Religion: Is it All in Your Head?

Focuses on the theory of Vilayanur Ramashandran of the University of California in San Diego that somewhere in the brain's temporal lobes there may be neural circuitry for religious experience. Basis of his theory; Experiment supporting his theory; Implication of his theory about religious experience.

By Jamie Talan, published on March 1, 1998 - last reviewed on June 9, 2016

While looking into how the brain regulates behavior, I VilayanurRamashandran, M.D., thinks he may have found God. The neurologist believes that somewhere in the brain's temporal lobes there may be neural circuitry for religious experience; he points to the fact that about 25 percent of patients with temporal lobe epilepsy are obsessed with religion. "I have temporal lobe patients walking into my laboratory wearing a huge cross and carrying a 500-page tome on the nature of God," says Ramashandran, of the University of California in San Diego.

He thinks that these patients' seizures caused damage to the pathway that connects two areas of the brain: the one that recognizes sensory information and the one that gives such information emotional context. "Everything becomes very significant," he says. "These patients are seeing depth in every little thing."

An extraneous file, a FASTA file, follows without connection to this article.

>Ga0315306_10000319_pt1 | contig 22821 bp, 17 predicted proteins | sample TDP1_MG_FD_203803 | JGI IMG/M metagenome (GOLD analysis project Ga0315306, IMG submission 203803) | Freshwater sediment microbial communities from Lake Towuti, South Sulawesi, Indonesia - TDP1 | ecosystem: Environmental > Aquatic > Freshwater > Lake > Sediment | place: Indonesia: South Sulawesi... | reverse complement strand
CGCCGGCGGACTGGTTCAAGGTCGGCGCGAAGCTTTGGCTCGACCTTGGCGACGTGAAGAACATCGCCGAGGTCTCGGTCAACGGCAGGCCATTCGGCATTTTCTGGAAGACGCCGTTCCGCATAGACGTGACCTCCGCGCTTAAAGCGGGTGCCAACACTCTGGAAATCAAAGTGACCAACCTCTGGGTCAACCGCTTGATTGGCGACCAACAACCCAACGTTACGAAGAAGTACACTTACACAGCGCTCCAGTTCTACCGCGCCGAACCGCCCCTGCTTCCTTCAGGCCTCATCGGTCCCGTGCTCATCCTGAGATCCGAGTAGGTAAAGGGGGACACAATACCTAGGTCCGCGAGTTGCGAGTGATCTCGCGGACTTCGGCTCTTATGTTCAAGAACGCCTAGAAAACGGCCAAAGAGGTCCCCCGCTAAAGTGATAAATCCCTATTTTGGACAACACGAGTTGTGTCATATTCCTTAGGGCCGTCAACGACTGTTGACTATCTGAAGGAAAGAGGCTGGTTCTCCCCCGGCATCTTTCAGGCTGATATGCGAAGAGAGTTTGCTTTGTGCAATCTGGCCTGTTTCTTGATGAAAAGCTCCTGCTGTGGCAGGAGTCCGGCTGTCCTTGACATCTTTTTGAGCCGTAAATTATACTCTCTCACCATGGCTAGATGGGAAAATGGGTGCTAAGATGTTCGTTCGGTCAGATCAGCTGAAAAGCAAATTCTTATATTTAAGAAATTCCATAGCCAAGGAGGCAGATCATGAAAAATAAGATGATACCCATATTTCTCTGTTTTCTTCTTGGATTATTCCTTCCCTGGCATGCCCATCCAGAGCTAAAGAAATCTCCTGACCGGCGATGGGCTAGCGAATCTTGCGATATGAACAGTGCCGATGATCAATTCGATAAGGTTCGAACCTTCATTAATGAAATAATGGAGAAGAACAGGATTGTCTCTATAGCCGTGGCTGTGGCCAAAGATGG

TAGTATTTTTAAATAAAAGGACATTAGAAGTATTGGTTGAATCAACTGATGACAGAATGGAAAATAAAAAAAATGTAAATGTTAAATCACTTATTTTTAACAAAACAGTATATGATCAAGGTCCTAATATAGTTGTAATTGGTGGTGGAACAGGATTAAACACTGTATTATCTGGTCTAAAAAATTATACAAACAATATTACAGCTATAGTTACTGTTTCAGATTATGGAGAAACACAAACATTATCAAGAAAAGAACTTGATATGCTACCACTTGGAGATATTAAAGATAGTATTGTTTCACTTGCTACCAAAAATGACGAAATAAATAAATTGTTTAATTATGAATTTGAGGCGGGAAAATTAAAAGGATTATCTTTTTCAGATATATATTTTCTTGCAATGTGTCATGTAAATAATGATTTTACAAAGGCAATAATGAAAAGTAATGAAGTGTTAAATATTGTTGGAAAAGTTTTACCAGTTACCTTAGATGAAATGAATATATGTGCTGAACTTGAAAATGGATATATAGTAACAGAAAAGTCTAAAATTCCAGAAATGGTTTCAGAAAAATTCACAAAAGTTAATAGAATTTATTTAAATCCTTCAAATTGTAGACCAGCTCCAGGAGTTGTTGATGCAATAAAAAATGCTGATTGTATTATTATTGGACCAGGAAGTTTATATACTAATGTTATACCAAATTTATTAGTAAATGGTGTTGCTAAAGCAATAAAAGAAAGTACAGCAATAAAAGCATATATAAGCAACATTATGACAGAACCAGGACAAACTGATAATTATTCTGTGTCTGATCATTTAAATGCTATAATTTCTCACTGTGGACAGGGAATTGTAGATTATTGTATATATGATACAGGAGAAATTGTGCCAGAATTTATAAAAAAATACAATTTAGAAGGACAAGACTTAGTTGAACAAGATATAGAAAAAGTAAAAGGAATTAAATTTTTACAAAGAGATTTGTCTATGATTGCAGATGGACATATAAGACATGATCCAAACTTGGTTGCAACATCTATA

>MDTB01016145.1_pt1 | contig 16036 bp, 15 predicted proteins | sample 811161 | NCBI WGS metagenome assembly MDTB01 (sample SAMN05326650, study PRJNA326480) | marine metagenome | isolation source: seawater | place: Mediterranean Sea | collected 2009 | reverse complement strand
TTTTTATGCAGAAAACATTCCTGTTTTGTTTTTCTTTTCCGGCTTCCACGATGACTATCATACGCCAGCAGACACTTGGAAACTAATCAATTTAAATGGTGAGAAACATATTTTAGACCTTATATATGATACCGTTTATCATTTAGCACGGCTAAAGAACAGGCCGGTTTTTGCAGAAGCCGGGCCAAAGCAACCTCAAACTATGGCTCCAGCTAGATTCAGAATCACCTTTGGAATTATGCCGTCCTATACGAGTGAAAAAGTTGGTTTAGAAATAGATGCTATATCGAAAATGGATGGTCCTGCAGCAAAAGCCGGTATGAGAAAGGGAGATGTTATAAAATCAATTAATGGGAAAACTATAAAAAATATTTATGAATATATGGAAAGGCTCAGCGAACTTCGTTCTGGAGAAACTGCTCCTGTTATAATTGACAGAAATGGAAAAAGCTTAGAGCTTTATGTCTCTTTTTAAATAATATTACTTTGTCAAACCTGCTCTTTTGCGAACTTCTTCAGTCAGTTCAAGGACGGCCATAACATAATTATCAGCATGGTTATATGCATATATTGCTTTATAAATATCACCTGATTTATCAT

To support his theory that there is a specialized circuitry in the brain for religious experience, Ramashandran and his colleagues hooked up temporal-lobe patients and healthy controls to a machine that records the body's physical reactions to stimuli. Three groups of words were presented to the patients: neutral words; profane or sexually loaded words; and religious words.

Normal people set off the response meter when they read curses and sexually expressive words. There was no response to the neutral or religious words, even in normal volunteers who are devout. But some patients with epilepsy gave the monitor a jolt when they were presented with religious words--and not when they heard curses or sexual words.

Ramashandran cautions that his findings are preliminary, and even if proven in the laboratory, don't invalidate religious experience. "On the contrary," he says, "they tell us what parts of the brain may be involved."